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35 hurt on Kennywood coaster

Friday, July 09, 1999

By Brenden Sager, Post-Gazette Staff Writer

As many as 35 people were injured at Kennywood Park last night when a train on the world-famous Thunderbolt struck the rear of another train that was being loaded with passengers.

 
A teen-ager awaits transport from inside Kennywood to an area hospital after he was injured on the Thunderbolt. (John Heller, Post-Gazette) 

None of the injuries was described as serious, but 20 people were taken by ambulance to hospitals to be treated for whiplash, bruises or small cuts, said Pete McAneny, the park's general manager.

The accident happened shortly after 9 p.m. as one 24-passenger train pulled into the roller coaster station and rammed into a stationary train that was being loaded with passengers, park officials said. Some people who were injured had been standing or just stepping into the stopped car at the time, witnesses said.

Medical and security personnel from the park responded and began helping riders into wheelchairs and stretchers as ambulances began arriving from West Mifflin and neighboring towns. Most people in the park became aware that something had gone wrong only when they saw the patients being taken toward a line of ambulances just off Kennywood Boulevard.

The injured were transported to UPMC Braddock, UPMC Presbyterian, Children's, Mercy and Jefferson hospitals. Hospital officials said most people were complaining of neck and abdominal pain.

McAneny said the Thunderbolt would be closed indefinitely pending an investigation by the park and the state Department of Agriculture's Bureau of Ride and Measurement Standards.

The Thunderbolt is normally operated by six attendants. The ride has an automatic braking system and a manual braking system, both of which are used to bring the four-car trains to a safe stop.

McAneny said the investigation would focus on the ride's braking system. "It was supposed to stop and didn't stop."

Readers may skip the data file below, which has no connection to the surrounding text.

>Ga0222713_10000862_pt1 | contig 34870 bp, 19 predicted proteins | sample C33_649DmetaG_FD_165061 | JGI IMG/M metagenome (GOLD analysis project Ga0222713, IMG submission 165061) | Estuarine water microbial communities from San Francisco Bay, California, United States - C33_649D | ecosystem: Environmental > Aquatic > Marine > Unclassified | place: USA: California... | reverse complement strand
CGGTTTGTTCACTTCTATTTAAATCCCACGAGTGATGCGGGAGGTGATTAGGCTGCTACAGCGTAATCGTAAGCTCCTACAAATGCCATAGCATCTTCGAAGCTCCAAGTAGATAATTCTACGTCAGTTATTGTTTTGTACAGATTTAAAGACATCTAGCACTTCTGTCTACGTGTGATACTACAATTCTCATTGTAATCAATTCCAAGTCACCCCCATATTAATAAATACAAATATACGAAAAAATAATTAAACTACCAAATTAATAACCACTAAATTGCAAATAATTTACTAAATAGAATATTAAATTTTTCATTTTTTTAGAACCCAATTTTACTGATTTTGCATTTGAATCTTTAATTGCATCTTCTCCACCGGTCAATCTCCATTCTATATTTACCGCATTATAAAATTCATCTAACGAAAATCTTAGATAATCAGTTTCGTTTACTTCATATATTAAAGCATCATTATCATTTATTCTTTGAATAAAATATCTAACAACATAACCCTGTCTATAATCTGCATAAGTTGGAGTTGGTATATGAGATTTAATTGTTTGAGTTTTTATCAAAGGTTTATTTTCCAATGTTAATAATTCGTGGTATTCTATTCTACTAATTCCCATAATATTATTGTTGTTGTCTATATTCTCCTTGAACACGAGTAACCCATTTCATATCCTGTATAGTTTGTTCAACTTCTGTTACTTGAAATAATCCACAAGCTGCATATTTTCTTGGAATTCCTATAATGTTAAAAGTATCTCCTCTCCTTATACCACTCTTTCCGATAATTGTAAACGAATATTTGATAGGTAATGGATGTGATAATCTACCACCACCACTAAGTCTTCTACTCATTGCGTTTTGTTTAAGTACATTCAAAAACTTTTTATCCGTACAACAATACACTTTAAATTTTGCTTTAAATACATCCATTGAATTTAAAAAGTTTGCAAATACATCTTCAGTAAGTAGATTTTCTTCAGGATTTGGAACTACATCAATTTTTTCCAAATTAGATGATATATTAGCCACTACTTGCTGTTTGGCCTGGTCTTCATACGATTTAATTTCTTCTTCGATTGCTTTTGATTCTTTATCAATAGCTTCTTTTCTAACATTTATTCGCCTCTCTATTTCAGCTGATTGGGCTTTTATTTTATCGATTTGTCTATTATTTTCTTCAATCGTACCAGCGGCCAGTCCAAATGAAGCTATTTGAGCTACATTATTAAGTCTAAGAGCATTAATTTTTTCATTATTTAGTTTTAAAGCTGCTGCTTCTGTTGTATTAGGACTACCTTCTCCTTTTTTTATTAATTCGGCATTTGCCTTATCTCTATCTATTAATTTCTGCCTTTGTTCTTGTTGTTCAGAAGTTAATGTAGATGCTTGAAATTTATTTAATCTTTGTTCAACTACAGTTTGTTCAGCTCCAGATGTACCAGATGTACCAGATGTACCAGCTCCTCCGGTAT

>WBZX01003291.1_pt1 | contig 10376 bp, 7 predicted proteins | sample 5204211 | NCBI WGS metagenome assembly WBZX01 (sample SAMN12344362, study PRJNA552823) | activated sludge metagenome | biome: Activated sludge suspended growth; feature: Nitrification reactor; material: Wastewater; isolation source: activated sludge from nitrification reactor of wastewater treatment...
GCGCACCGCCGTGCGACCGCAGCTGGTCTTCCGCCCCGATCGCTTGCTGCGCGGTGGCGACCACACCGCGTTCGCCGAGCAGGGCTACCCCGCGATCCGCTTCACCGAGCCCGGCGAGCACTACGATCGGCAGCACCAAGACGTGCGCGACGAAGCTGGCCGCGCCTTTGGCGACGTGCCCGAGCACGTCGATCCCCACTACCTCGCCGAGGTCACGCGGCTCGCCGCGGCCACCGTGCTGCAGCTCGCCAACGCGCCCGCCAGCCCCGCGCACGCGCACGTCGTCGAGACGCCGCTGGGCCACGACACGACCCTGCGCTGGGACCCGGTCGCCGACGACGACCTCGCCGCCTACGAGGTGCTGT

"We went around the bend but didn't hit the brakes, and then we just hit into the other car," said David Weller, 12, a Thunderbolt passenger who was not hurt. "Everyone just jumped out ... they threw up the bars and started panicking."

A woman from Carrick who identified herself as Kim was about to make a videotape of the wooden roller coaster, but didn't have her camera on when the accident happened.

"I looked up and I heard something snap," she said. "I saw it slam into the car in front of it."

She said she saw one rider thrown forward in his seat and hit his face on a restraining bar.

In the aftermath of the crash, patrons rushed to the scene trying to find out what had happened and to find out if anyone they knew had been injured.

Debbie and Karl Cipriani of New Stanton said they went over to the Thunderbolt because they were worried that their two daughters might have been on the ride. The couple finally found them 40 minutes later at a spot where they had previously agreed to rendezvous.

Yesterday was WTAE Day at Kennywood. Channel 4 news anchor Scott Baker said two daughters of the station's news editor were aboard the train that was struck, as was a WTAE intern. None was seriously hurt, Baker said.

The Thunderbolt was originally named the Pippin, a wooden roller coaster that was built in 1924. It was rebuilt as the Thunderbolt in 1968 by Kennywood engineer Andy Vettel.

The Thunderbolt goes about 55 mph and its biggest dip is 90 feet.

In 1974, the Thunderbolt, with its sudden drops and careening curves, was named the top United States roller coaster in an article in The New York Times, sparking a roller-coaster revival that continues today.


KDKA-TV and The Associated Press contributed to this report.



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